“Hello. I’m Dr Arefa Cassoobhoy, a practicing internist, Medscape advisor, and senior medical director for WebMD. Welcome to Morning Report, our 1-minute news story for primary care.

In patients with asthma, breathing exercises are known to help. But training patients in breathing techniques takes time and expertise, so it’s not often utilized to manage uncontrolled asthma.

A recent trial[1] compared two methods of breathing retraining: self-taught, using a video; or three face-to-face sessions with a respiratory therapist. The training focused on diaphragmatic breathing, nasal breathing, and slow breathing, as well as controlled breath holds and simple relaxation exercises.

Compared with usual care, both methods of breathing retraining improved asthma-related quality of life. Although the interventions didn’t change measures of airway inflammation or obstruction, patients reported increased control over breathing and reduced need for medication. They also felt more relaxed.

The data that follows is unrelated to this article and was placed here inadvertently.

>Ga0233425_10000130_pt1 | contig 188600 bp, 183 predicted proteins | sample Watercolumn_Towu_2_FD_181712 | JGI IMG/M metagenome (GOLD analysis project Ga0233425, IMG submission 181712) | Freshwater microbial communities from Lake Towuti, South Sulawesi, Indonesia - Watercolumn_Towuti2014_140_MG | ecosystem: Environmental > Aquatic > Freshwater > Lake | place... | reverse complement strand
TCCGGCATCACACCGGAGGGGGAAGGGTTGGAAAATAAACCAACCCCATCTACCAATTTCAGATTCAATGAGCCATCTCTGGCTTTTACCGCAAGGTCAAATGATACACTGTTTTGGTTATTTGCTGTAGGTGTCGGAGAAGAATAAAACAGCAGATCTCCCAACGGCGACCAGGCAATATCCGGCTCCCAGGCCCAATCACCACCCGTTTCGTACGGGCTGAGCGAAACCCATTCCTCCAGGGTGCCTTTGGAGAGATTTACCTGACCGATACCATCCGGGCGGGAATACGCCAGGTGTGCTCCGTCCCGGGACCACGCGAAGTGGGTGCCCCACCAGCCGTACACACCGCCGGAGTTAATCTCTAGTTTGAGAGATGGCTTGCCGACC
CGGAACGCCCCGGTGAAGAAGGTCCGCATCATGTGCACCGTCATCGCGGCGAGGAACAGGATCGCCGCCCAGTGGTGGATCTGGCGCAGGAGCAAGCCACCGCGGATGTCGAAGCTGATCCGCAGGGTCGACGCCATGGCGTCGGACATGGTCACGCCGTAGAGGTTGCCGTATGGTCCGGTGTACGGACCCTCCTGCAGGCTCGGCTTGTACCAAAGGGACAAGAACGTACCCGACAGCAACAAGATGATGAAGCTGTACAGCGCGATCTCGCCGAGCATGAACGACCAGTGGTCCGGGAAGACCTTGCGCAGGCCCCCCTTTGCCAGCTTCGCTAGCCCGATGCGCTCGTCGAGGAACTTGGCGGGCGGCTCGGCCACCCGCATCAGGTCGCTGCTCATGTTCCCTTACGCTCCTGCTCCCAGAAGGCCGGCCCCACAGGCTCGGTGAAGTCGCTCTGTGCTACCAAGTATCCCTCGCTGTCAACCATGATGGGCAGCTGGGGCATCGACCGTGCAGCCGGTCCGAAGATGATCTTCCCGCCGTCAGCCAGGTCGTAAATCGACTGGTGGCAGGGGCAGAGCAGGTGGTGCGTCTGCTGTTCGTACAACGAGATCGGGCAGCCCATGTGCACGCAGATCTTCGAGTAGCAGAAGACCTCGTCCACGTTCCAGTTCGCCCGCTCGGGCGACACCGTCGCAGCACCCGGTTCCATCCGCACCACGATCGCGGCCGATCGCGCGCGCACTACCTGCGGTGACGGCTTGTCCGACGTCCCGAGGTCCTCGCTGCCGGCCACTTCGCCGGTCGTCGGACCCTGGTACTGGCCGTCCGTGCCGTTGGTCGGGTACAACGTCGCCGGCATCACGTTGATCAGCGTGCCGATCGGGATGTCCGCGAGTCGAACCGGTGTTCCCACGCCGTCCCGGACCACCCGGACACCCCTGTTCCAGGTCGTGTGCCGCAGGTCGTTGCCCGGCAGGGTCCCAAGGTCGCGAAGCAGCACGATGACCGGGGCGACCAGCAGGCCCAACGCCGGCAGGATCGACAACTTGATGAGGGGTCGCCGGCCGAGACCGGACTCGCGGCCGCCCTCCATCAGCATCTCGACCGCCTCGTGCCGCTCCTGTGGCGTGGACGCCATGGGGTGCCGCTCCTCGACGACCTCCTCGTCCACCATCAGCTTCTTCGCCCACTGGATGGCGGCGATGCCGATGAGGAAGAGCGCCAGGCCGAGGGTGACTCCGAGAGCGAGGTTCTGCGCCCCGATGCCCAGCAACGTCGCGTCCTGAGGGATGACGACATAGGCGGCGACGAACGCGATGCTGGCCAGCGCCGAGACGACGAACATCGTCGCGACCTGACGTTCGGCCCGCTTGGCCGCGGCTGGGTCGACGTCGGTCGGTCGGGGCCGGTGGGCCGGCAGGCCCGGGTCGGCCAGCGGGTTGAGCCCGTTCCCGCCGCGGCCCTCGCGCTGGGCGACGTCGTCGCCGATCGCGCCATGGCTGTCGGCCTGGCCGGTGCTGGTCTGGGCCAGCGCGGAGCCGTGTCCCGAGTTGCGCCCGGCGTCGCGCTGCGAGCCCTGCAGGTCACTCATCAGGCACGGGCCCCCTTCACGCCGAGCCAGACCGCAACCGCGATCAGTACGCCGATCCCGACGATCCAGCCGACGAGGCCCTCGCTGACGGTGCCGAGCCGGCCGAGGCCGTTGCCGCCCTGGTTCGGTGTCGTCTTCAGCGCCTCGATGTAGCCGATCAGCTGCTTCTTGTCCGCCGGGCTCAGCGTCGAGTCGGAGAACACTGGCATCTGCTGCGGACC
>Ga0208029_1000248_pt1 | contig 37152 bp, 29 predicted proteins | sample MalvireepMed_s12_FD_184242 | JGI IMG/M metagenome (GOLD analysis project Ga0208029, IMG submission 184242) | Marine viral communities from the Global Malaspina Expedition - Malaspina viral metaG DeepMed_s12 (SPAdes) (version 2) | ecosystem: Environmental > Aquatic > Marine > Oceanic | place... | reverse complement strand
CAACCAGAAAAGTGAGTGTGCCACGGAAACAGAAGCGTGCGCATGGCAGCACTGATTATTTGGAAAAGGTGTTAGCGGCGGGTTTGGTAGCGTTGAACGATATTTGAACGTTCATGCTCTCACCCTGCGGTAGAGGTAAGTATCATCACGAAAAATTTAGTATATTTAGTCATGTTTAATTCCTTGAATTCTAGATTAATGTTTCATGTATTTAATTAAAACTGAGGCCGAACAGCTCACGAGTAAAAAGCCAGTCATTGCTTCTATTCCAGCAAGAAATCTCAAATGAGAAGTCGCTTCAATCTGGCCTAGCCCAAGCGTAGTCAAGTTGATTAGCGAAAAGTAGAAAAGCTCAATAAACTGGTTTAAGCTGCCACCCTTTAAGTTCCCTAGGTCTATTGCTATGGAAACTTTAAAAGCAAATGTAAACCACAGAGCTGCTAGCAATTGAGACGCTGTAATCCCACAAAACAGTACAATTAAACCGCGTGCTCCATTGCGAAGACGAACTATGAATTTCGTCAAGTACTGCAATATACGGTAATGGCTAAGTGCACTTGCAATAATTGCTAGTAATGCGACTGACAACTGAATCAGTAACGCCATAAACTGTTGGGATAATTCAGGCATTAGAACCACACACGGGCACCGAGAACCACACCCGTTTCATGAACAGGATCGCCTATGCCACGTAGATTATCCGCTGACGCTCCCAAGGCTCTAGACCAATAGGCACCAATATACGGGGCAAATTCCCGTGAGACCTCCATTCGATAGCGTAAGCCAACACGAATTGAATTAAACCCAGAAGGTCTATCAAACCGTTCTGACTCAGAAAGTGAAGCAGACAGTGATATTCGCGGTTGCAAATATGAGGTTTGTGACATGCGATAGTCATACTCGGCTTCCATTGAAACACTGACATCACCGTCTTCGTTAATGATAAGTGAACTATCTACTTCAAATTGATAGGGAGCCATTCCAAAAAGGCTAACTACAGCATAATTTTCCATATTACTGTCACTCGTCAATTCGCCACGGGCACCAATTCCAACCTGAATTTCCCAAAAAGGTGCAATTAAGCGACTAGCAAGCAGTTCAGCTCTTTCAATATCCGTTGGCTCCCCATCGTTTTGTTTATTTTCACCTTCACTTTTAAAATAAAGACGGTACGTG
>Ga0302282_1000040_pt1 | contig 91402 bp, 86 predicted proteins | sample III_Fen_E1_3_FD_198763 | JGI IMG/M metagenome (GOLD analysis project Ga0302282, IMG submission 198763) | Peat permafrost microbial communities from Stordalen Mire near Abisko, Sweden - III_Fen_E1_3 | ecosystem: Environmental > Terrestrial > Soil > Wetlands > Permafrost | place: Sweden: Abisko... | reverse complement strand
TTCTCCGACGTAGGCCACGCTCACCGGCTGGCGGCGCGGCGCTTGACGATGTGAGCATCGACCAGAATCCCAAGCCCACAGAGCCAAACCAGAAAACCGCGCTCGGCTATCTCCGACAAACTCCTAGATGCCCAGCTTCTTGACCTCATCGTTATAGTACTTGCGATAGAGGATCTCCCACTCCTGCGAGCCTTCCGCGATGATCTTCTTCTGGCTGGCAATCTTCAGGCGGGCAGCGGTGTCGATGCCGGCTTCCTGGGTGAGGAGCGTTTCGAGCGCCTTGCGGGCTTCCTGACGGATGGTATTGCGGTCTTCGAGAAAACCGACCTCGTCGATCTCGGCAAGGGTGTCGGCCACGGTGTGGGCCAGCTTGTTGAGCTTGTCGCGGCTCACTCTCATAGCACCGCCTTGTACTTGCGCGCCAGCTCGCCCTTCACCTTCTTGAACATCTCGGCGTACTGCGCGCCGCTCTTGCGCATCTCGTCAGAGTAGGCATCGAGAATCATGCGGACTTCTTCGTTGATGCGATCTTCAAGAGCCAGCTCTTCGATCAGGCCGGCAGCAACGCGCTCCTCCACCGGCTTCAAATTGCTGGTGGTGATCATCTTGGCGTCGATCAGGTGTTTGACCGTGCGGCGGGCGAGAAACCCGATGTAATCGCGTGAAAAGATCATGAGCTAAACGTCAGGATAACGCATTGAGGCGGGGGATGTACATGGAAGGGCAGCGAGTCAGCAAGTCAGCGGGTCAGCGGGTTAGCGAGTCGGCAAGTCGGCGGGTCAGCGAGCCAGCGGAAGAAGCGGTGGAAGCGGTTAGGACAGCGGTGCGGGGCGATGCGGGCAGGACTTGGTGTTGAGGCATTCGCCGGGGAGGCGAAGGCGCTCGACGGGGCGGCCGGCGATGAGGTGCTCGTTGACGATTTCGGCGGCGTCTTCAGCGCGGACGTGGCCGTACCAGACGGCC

So, for your patients struggling with their asthma, consider adding breathing retraining to their treatment. Even patients who don’t have easy access to respiratory therapists can benefit from the self-taught video training. It’s a simple, low-cost option.”

The emphasis above is mine: this is all taught in your first tai chi class, and constantly repeated, and re-enforced, throughout each and every tai chi class. Most people, asthmatics or not, will benefit from learning diaphragmatic breathing, through the nose in a mindful way that produces relaxation.

March 12, 2018

Is Your Stress Changing My Brain?

This connection is so intuitive that is should go without saying: but this is what science is for.

October 5, 2017

What is the point of a Nobel Prize?

Well, it is too honor the contribution of the folks who receive the prize. But it is also to apply what has been learned to our daily lives – and thereby enrich those lives – or that might be one point, anyway.

So think about this year’s Nobel prize in terms of what it means to do all the things that people do that messes with their circadian rhythms – because it is profoundly impactful to their health and well fair.